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Monday, April 18, 2011

Market Thought... swimming in it

The past few days were  a sea of negativity, and we were all swimming in it, especially for Europe. Here is a break down of the news flow:

1. a German official publicly saying that Greece will most likely have to restructure its debts. (This was prepping the market for a negative expectation in June. Hopefully Greece sells a lot of its 'private' assets to get their house in order.)

2. The rise of the 'nationalists' (aka extremely right-wing, boarder-line prejudice, isolationists) in Finland. This has me a bit concerned on the geopolitical front. (We have all learned about how carried away Europeans can get earlier this century.)  But this could also hit the bailout strategy, which would have obvious negative consequences in Europe.

3. China Sovereign Wealth Fund head said the global economy will slow down or even enter a recession in 2012.  I do not think he realized how interesting those words are.  The only time the global economy actually showed a slight decline, for the last 20years or so, was during the credit crisis. Is he inferring another one? Or was he being a sensationalist?  Probably the latter, but regardless, the words cause uncertainty.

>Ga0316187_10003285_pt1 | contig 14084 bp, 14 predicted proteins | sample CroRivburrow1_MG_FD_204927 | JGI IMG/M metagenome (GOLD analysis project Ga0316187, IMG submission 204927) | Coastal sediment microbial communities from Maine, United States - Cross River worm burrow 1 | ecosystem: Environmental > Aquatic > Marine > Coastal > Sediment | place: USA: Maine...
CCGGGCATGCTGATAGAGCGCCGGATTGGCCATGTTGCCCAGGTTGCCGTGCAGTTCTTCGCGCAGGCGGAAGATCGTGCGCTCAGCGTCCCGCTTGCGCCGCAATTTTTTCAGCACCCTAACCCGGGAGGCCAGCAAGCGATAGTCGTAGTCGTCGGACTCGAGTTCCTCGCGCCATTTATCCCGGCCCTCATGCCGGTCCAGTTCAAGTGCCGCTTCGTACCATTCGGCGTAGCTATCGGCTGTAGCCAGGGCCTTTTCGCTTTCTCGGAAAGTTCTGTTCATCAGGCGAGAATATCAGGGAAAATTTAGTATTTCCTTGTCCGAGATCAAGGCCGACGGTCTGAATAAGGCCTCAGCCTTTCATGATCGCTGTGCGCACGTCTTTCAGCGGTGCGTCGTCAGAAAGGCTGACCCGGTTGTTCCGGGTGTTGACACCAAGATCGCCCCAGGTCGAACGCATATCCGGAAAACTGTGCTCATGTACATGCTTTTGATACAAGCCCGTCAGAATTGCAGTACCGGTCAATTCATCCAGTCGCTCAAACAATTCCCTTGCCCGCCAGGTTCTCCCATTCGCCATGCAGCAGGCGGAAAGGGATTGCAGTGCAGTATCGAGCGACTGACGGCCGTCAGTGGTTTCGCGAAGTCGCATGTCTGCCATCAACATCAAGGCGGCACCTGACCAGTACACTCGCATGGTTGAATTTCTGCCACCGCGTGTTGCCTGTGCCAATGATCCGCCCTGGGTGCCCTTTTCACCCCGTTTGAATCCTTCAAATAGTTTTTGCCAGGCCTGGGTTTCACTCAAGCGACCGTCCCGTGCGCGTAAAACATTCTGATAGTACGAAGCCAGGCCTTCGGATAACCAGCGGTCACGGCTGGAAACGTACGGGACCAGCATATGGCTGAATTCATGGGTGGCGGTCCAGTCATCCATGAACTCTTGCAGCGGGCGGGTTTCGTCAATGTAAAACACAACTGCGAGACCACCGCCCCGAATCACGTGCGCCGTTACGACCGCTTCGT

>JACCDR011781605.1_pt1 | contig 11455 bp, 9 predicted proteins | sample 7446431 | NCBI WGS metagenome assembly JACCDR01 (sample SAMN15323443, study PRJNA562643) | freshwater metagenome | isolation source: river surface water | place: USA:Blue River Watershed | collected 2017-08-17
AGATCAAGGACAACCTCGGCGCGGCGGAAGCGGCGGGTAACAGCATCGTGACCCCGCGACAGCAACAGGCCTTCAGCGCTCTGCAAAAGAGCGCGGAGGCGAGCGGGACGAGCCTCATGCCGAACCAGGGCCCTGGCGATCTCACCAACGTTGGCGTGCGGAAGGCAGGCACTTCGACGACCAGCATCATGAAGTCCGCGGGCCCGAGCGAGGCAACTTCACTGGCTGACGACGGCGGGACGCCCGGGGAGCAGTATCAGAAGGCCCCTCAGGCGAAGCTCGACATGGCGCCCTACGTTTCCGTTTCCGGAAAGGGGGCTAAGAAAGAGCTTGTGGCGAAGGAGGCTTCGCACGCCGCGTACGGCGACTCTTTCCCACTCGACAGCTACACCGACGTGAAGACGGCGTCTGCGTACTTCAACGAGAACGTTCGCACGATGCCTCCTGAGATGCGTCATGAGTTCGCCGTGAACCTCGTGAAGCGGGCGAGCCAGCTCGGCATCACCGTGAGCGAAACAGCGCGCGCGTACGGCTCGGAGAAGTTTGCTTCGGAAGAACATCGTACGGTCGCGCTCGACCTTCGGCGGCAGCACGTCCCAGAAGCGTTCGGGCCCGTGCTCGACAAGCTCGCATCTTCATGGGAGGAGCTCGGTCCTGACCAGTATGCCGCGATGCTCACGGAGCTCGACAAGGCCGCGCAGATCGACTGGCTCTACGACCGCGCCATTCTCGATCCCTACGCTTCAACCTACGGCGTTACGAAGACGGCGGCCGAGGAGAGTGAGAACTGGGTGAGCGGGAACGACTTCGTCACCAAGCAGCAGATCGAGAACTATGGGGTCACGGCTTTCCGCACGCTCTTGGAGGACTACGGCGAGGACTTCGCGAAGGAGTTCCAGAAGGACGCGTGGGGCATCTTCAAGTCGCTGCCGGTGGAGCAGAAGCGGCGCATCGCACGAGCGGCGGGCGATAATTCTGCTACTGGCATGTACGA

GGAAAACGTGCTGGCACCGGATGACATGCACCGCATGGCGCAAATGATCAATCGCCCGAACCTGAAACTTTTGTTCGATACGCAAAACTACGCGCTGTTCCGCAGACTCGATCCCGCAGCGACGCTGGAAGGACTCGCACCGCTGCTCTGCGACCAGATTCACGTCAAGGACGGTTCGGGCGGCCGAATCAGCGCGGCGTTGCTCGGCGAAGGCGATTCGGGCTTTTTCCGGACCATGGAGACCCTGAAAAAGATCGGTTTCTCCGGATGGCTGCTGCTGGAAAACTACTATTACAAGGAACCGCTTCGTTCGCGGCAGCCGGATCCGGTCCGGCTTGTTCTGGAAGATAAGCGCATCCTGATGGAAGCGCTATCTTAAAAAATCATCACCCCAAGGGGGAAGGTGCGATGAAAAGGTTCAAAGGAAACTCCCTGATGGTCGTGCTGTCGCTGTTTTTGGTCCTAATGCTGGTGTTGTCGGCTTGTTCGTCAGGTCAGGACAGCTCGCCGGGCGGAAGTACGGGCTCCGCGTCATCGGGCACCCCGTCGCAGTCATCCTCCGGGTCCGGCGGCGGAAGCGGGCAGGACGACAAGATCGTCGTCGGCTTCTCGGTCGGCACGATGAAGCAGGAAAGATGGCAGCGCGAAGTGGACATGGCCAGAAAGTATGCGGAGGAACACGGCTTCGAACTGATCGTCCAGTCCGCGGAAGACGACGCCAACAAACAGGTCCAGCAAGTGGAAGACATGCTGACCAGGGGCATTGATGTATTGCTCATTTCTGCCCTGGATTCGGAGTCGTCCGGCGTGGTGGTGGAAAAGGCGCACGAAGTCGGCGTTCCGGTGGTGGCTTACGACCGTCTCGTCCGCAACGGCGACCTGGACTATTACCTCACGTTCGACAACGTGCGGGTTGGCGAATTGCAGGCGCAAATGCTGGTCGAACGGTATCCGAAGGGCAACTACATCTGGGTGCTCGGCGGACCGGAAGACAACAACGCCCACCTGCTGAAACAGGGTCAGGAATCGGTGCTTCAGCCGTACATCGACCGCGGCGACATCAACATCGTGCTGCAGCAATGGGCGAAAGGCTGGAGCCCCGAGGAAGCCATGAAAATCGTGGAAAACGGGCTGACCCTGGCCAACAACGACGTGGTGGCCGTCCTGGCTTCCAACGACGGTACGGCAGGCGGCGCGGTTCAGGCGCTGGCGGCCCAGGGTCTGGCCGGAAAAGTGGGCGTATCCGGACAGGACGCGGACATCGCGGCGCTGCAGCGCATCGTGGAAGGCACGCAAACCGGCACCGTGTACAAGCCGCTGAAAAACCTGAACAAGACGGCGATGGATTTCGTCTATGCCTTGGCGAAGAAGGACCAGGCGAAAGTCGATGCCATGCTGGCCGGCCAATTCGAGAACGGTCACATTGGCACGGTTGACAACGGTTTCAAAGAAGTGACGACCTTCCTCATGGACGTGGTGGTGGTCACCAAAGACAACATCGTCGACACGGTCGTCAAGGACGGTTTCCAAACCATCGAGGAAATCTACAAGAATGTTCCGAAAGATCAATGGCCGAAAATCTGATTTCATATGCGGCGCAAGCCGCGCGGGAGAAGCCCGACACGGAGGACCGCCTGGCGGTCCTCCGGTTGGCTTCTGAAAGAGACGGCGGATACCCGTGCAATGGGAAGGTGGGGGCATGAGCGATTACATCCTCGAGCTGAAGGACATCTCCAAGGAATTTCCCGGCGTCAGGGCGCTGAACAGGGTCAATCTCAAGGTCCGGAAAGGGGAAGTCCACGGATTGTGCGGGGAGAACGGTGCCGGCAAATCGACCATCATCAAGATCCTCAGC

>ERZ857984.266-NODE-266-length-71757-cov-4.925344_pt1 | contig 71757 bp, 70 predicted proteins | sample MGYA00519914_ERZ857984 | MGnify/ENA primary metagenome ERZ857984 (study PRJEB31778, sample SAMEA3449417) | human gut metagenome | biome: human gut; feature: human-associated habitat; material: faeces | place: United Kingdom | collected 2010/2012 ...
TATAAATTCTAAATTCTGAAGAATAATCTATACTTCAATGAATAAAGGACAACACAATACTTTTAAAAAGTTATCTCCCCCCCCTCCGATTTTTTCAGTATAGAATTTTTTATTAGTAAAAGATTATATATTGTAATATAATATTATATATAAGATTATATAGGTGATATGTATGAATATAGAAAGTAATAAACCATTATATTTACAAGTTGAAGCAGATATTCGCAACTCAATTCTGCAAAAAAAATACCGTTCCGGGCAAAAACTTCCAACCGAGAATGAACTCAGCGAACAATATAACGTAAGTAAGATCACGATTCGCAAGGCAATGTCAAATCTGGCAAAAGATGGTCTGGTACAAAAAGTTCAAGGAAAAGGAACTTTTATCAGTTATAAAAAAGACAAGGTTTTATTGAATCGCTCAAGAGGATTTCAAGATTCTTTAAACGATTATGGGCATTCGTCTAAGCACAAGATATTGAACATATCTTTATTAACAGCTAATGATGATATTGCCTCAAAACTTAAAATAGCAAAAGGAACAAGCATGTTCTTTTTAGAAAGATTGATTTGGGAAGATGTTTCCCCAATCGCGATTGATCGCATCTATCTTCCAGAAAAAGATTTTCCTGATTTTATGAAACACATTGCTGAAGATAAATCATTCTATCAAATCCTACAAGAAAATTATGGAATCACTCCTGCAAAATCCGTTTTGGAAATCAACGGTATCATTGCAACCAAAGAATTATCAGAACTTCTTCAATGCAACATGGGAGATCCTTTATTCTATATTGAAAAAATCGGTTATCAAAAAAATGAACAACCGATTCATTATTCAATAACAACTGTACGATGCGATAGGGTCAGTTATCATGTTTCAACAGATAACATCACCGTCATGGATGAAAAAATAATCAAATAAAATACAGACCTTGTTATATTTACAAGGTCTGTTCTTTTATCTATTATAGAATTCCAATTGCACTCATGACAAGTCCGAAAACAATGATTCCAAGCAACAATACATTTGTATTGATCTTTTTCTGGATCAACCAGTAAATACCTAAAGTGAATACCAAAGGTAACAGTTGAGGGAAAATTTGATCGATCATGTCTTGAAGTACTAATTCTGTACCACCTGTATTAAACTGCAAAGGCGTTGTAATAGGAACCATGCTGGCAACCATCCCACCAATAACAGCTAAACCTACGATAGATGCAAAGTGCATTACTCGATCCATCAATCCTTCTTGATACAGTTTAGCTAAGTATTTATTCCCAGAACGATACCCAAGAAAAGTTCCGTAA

4. The SP500 put the US debt on negative watch.

5. The US needs to raise the debt ceiling or catastrophe will occur, as Geithner put it on the Sunday morning shows.

A slow down from the emerging economies does not merit a market free fall. A slow down is the natural progression of a growing economy.  The emerging markets need their currencies and rates to rise to reflect their growth, in turn slowing down their growth. (Which will tame their inflation.)  The emerging markets are already at that stage.

Markets are predicated on profits, and companies will still have healthy profits as countries control their economic growth.  But the sea of negativity highlighted above may cause concern, and drive the SP500 to re-test the 1260 level.

The 1260 level is a fairly strong support level. It is the level we bounced off of from the 'nuclear meltdown' threat, and is near the 150SMA, which has acted as support in the past.

Of the above issues, if the US does not raise the debt ceiling or the EU bailout is not allowed to continue, a global recession will take place, and the SP 500 will eventually test 1150-1200, if not lower.  But I think the US congress will realize they need to do the right thing and raise the ceiling, then work on serious budget cuts. Or the European right-wingers will see that EU countries are making progress with the bailout, and that it should continue until the little PIGies economic houses are in order.

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